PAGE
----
This week in Jerusalem

Peggy Cidor’s round-up of city affairs: A new i-Phone app gives new meaning to the term "telephone guide."

A new iphone app for Jerusalem 521 (photo credit: Courtesy Jerusalem Municipality)
A new iphone app for Jerusalem 521
(photo credit: Courtesy Jerusalem Municipality)
Full gas on neutral
One day of snow can be a delight, you don’t have to be a child to understand that.
Snow breaks up life’s daily routines, and if it doesn’t take too long, most people will even show patience and understanding. But it appears that at Safra Square no one wanted to take the chance of spoiling the residents’ mood. Based on last week’s weather forecasts, the municipality invested a huge amount of time (and probably, our money) to prepare for a possible visit of white flakes.
Shelters were prepared for the homeless, unstable trees were secured, and special equipment was dispatched to clear the major roadways. Indeed, everything was done at the highest level of safety. The snow, we all know by now, didn’t come.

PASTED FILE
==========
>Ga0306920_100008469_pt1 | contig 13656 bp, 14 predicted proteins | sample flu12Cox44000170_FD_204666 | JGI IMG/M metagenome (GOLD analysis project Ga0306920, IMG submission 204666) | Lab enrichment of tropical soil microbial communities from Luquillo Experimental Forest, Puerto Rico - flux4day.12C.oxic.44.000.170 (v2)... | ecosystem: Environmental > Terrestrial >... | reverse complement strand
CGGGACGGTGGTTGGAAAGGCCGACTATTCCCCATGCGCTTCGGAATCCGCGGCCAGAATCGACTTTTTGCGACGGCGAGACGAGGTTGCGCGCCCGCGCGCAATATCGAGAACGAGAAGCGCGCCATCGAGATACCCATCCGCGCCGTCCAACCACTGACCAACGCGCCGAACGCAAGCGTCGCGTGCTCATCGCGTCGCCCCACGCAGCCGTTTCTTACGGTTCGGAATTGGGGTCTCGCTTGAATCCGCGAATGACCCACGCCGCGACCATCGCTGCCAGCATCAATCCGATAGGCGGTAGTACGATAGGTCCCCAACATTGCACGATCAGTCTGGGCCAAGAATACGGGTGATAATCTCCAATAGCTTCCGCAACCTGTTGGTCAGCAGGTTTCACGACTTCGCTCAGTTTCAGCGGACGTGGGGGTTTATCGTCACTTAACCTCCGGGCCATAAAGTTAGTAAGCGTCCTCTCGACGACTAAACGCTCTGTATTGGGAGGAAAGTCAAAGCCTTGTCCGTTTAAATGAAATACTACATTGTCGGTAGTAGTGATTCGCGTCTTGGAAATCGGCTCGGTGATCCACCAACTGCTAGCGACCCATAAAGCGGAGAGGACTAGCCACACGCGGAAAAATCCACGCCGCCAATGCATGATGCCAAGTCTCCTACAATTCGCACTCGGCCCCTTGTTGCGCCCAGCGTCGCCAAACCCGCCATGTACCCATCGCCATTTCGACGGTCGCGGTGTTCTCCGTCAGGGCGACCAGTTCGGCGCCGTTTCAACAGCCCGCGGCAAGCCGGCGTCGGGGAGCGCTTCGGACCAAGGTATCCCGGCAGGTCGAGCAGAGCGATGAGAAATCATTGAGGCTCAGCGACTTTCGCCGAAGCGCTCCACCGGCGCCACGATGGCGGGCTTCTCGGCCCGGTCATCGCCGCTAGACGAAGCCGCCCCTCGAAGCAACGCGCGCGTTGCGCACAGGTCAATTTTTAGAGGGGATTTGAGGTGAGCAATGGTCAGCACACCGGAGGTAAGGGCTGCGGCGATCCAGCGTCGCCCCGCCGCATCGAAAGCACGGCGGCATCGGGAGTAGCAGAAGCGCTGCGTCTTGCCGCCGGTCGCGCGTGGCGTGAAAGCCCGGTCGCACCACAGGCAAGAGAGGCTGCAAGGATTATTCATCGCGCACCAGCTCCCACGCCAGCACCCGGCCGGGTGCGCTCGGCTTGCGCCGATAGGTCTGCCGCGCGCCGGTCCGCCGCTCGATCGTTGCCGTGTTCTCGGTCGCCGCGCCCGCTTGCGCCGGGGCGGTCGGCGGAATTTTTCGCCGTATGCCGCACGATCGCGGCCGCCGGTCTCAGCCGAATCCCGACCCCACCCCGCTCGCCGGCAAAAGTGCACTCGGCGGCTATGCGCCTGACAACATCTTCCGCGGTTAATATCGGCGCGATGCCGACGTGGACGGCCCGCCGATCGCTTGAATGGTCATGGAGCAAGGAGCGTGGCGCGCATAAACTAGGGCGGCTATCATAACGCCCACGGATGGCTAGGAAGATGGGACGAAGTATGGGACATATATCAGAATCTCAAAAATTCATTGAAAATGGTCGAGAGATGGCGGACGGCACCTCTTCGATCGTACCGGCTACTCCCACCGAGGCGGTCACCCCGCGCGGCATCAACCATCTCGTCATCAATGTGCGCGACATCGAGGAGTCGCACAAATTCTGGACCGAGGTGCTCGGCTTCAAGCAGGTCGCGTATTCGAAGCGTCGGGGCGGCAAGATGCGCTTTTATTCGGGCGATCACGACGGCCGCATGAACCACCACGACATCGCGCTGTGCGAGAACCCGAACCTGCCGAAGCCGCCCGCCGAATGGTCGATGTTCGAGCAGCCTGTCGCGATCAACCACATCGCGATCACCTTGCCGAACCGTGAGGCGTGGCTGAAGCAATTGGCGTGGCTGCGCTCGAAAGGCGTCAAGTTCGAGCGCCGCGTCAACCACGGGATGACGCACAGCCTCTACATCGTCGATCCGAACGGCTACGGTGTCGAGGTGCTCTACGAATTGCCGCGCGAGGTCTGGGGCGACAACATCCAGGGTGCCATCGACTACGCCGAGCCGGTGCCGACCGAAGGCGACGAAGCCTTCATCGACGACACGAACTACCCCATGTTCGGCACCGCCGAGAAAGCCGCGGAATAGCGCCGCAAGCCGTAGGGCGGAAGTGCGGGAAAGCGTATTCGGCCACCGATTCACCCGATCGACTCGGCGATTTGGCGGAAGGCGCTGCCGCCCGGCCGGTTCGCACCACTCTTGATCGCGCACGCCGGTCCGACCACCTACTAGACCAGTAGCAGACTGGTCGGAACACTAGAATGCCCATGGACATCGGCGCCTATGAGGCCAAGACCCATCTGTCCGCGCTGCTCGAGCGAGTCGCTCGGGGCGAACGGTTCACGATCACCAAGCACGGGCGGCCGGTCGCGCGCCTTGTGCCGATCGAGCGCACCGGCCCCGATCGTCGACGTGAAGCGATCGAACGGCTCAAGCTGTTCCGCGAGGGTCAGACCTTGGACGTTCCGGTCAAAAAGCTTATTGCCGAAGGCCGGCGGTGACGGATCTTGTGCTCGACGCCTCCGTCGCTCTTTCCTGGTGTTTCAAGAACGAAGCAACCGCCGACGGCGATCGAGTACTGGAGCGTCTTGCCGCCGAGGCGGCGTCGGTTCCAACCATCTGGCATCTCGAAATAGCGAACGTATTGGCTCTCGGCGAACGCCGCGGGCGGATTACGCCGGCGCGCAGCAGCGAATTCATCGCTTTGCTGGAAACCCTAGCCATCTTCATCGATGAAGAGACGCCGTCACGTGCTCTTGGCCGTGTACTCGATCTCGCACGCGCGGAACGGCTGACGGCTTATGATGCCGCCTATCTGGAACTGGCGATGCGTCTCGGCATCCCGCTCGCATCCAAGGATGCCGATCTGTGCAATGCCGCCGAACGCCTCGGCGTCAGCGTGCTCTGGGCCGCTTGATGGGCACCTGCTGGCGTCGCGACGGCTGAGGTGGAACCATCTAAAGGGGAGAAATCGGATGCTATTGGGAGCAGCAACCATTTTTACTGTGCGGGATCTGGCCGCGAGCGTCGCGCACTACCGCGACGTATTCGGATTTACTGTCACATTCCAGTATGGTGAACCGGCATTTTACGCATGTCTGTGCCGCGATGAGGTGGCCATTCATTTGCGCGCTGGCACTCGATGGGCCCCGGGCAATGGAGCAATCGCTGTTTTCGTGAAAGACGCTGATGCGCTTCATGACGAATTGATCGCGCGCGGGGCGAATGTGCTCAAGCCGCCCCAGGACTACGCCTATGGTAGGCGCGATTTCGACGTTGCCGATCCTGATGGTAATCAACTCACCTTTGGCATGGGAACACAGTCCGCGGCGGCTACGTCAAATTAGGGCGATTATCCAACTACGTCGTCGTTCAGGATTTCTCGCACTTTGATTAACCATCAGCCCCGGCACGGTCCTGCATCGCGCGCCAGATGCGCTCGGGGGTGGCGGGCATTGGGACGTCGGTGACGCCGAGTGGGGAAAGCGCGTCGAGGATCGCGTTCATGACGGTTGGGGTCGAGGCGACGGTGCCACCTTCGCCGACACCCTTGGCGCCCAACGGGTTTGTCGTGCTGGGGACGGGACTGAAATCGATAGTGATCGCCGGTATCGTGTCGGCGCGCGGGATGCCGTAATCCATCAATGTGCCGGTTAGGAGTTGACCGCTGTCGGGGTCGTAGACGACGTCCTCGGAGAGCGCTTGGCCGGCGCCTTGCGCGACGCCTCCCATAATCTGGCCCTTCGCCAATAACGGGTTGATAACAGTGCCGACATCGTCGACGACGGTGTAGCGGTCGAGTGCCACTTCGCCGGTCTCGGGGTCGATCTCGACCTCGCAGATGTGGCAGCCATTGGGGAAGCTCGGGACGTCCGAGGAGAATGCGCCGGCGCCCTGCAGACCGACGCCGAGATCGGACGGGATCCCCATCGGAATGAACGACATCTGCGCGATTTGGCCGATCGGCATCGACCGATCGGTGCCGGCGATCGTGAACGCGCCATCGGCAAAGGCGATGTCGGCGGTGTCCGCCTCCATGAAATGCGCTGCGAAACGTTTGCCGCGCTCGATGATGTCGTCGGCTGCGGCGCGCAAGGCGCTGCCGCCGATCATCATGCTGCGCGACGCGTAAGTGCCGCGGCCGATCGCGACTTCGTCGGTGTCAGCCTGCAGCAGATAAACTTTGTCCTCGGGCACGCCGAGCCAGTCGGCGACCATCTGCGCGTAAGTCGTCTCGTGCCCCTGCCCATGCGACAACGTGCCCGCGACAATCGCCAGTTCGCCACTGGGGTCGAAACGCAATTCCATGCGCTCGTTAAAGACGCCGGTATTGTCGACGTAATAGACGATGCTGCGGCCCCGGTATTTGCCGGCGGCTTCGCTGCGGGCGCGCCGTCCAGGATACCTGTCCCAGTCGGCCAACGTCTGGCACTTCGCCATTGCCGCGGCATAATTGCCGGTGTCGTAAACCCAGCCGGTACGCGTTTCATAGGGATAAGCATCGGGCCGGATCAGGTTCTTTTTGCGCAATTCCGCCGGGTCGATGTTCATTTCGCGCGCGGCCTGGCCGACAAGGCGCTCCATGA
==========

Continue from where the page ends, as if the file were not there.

Jerusalem residents were only left with photos of the real thing, which only the Upper Galilee and the Golan Heights had the opportunity to experience. As for us, we remain only with the bill.
Ancient application
Jerusalem is getting connected to its past through the wonders of modern technology.
Now visitors can get an application for their smart phones launched by the Jerusalem Development Authority, designed to give a clear and easy tour of the city. In fact, one doesn’t even have to be in Jerusalem to get the tour – which is, obviously, totally virtual.
All you have to do is download the application and you can virtually visit Jerusalem’s narrow alleys in the Old City, or downtown; just beware of the light rail when you cross Jaffa Road. All this thanks to your own private guide – the technology hidden inside your cell. Your private-phone guide will lead you – in Hebrew or English – utilizing a GPS instruction link to help you understand what you see, explain the history of historical buildings, and even find the closest public bathroom. Mayor Nir Barkat, himself a technophile, said that through this device “Jerusalem connects between the past and the future, through the top technology that enables one to wander around Jerusalem, even without the need for a real guide.”